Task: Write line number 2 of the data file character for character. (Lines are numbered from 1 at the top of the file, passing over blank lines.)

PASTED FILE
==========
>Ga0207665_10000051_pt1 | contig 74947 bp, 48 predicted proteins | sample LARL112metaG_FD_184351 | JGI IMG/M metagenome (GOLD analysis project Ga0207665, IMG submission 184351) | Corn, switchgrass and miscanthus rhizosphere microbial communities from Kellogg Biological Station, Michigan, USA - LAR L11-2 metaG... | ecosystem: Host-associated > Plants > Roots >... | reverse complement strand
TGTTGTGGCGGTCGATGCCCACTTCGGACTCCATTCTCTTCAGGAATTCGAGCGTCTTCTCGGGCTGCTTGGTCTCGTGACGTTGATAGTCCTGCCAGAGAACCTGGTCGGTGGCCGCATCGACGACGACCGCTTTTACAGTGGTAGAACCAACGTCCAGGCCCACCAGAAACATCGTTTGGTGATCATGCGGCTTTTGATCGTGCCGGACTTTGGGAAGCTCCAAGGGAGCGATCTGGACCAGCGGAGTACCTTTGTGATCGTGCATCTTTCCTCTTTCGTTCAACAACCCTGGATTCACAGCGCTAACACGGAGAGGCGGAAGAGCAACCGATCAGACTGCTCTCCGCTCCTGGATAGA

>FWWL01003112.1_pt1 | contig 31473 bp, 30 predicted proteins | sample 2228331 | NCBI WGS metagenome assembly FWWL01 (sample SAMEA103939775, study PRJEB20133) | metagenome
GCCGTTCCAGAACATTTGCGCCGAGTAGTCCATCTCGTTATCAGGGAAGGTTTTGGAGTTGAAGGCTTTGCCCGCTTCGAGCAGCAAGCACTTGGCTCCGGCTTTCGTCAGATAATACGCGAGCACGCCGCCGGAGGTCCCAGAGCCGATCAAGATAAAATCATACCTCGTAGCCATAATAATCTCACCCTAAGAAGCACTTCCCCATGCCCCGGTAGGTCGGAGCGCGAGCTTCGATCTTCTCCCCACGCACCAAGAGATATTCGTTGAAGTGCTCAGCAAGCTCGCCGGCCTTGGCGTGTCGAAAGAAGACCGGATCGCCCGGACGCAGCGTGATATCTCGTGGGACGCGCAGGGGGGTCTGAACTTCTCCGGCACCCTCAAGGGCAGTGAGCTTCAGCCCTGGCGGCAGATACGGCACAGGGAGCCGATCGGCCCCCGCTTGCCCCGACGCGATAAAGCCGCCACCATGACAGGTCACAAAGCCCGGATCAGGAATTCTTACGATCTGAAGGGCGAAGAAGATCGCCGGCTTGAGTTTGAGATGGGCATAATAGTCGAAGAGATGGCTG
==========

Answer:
TGTTGTGGCGGTCGATGCCCACTTCGGACTCCATTCTCTTCAGGAATTCGAGCGTCTTCTCGGGCTGCTTGGTCTCGTGACGTTGATAGTCCTGCCAGAGAACCTGGTCGGTGGCCGCATCGACGACGACCGCTTTTACAGTGGTAGAACCAACGTCCAGGCCCACCAGAAACATCGTTTGGTGATCATGCGGCTTTTGATCGTGCCGGACTTTGGGAAGCTCCAAGGGAGCGATCTGGACCAGCGGAGTACCTTTGTGATCGTGCATCTTTCCTCTTTCGTTCAACAACCCTGGATTCACAGCGCTAACACGGAGAGGCGGAAGAGCAACCGATCAGACTGCTCTCCGCTCCTGGATAGA